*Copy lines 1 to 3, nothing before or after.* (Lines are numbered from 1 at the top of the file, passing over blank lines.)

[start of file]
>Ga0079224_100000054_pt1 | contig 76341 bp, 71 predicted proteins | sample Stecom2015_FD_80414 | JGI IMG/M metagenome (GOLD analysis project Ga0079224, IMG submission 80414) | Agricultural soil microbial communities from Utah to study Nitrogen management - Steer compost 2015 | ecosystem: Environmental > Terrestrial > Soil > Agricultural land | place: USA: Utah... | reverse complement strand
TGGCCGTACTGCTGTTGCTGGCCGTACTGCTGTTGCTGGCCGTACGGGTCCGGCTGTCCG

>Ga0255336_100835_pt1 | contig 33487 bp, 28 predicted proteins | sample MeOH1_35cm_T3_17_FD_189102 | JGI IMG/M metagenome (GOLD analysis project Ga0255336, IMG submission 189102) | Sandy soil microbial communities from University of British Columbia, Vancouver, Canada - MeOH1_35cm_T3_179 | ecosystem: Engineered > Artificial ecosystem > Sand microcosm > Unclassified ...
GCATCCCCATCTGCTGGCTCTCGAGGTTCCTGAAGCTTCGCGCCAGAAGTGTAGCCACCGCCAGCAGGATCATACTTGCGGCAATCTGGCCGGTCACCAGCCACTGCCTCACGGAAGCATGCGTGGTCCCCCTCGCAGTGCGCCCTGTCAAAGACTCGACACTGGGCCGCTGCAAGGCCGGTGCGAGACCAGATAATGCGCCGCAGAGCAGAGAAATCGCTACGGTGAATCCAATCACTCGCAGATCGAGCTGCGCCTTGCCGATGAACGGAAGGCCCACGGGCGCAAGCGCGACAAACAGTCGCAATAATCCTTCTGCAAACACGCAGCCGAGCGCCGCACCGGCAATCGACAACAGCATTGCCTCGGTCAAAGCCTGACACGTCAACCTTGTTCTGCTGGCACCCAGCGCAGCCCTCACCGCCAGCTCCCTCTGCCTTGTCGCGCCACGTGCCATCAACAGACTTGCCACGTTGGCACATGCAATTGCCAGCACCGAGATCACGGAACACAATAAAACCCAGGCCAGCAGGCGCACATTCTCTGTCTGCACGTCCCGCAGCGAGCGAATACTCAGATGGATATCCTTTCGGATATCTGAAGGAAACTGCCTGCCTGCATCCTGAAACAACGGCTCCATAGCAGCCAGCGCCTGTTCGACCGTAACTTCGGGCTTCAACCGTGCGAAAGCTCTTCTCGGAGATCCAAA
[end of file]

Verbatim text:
>Ga0079224_100000054_pt1 | contig 76341 bp, 71 predicted proteins | sample Stecom2015_FD_80414 | JGI IMG/M metagenome (GOLD analysis project Ga0079224, IMG submission 80414) | Agricultural soil microbial communities from Utah to study Nitrogen management - Steer compost 2015 | ecosystem: Environmental > Terrestrial > Soil > Agricultural land | place: USA: Utah... | reverse complement strand
TGGCCGTACTGCTGTTGCTGGCCGTACTGCTGTTGCTGGCCGTACGGGTCCGGCTGTCCG

>Ga0255336_100835_pt1 | contig 33487 bp, 28 predicted proteins | sample MeOH1_35cm_T3_17_FD_189102 | JGI IMG/M metagenome (GOLD analysis project Ga0255336, IMG submission 189102) | Sandy soil microbial communities from University of British Columbia, Vancouver, Canada - MeOH1_35cm_T3_179 | ecosystem: Engineered > Artificial ecosystem > Sand microcosm > Unclassified ...